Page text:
Daring Women

Why every story needs to be told

Audrey Cavenecia believes purposeful storytelling can be a powerful agent for change

By Rob Smith March 1, 2022


This article originally appeared in the March/April 2022 issue of Seattle magazine.

Count Seattle Seahawks Head Coach Pete Carroll a huge fan of Audrey Cavenecia.

“Audrey saw my passion for wanting to amplify other people and knew how to turn it into a company,” Carroll told Forbes magazine. It’s her expertise and vision that have made this
possible. When I get around people with that kind of ability, I want them on my team.”

Cavenecia, a Seattle resident, is the chief content officer, podcast producer and host for Amplify Voices, an online media company Carroll founded to spotlight inspiring leaders and champion diverse voices. Cavenecia and Carroll’s daughter, Jaime Davern, helped him launch the company last year.

Prior to Amplify Voices, Cavenecia worked alongside motivational speaker and author Tony Robbins and Oracle founder Larry Ellison, among others, to develop and build major brands through storytelling. She believes stories are powerful tools to create change and highlight compassion. She has said that she is obsessed with her “big, bold, all-natural hair.”


Humility, resilience and decisiveness, specifically in the current climate. The leaders who are straddling the fence of today planning for the “return to normal” have already demonstrated their irrelevant perspective for what we need going forward. A good leader has accepted the challenge we are in and is intently planning for tomorrow.

Overrated Traits

Overrated leadership qualities are the ones that have been most rewarded. Being cutthroat, aggressive and taking risks at all costs for the bottom line.


Being a fighter without betraying one’s own integrity. Better stated, “To thine own self be true.” The current awakening has revealed to women that we have been mimicking male behavior to compete. Going forward, it is crucial to building our endeavors to be as organic, authentic and inclusive as possible.


The most efficient way is to declare and demand a more prominent role. Women are pretty oriented around proving their worth, and then wait to be noticed. We simply no longer have the luxury of time to wait until that happens. We have got to get comfortable with demanding our due.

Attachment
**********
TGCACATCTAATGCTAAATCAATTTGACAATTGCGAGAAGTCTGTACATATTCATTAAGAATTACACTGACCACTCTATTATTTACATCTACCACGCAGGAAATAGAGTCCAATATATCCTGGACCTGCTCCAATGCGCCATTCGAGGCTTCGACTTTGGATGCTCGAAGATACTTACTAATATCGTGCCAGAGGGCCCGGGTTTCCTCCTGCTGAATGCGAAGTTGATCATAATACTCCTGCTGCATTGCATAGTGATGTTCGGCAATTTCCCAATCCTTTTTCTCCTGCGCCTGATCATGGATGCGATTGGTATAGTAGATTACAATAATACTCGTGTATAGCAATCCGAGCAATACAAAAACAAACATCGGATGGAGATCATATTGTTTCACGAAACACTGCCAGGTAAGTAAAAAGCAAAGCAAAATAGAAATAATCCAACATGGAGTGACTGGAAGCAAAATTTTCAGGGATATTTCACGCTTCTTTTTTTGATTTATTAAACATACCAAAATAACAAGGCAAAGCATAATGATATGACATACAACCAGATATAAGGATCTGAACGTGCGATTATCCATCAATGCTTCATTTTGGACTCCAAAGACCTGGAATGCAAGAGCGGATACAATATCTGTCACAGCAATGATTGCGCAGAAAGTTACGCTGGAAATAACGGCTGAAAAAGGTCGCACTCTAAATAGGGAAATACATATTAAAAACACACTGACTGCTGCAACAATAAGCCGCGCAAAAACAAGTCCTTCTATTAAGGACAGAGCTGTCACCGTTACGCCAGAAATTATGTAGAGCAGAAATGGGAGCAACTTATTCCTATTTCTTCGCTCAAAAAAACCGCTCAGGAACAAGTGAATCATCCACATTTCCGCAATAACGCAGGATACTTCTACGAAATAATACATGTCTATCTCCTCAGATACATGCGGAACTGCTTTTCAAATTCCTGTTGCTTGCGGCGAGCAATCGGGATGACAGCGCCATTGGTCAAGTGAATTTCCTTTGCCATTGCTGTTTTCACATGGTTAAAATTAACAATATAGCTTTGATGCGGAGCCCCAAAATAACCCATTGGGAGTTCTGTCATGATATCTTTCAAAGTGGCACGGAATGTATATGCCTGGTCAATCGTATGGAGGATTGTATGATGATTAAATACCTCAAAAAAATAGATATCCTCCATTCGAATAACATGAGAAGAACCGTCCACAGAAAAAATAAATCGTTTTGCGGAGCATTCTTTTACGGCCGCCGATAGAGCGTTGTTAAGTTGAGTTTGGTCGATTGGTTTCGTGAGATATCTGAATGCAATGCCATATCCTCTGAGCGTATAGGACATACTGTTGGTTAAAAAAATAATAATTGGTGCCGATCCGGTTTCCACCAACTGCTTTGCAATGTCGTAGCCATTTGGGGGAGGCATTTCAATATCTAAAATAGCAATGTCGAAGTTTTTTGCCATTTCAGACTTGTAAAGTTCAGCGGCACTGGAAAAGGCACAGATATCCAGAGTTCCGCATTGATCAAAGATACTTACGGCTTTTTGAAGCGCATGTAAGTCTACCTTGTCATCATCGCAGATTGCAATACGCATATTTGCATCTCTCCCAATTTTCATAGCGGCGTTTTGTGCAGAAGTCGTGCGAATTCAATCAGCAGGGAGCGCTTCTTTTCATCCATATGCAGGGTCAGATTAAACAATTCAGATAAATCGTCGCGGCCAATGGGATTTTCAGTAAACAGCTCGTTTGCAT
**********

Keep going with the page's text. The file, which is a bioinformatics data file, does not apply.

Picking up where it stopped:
Lessons Learned

Shame is irrelevant when you are building a vision. The female identity has been forged on guilt, and it is our oppressor. We need to prove we are “worthy,” but only from the floor, or under the ceiling of shame, do we need to prove we are “worthy.” Liberate yourself from guilt and watch yourself soar. 

Also, “find your people.” You must walk away from untenable cultures, and you will not fix unhealthy people. Don’t waste your passion, and don’t allow people to steer you from your intuition. 

Finally, it is possible to be both humble and a force of nature. Humility, by my definition, is the ability to remain open to receiving regardless of the turmoil. And being a force of nature is not the same as being forceful.


Trust yourself, take care of yourself and believe in your community. Rinse and repeat.

The female identity has been forged on guilt, and it is our oppressor. Liberate yourself.


Networking, not so much. Building a community is everything. Any leader in any company will tell you that it is complicated to market your message in these times. The internet is vital for success, yet the internet is dominated by noise and distractions. We need to return to the basics of who we are and what we know as humans. That is community. Building authentic communities that support aliveness and togetherness.

I don’t consider networking to have the same quality for humanity as building and caring for a community. I expand my contacts by finding out what purposes are people fulfilling and finding ways to co-create.

Do Differently

It’s simple. Prioritized healing in my leadership and have applied compassionate patience toward myself. You simply are not being a responsible human if you are in a leadership position and not doing healing work, and I know that now. And, even though the business world has pummeled women, I still believe the most burdensome has been the force I applied to myself. Pushing myself constantly but not listening to me. I also know that now.


Swaying on my incredible swing chair, holding one of my Xoloitzcuintlis [a dog breed] overlooking Puget Sound and feeling immense joy.

Autobiography Title

“The Other Audrey, Not Hepburn”

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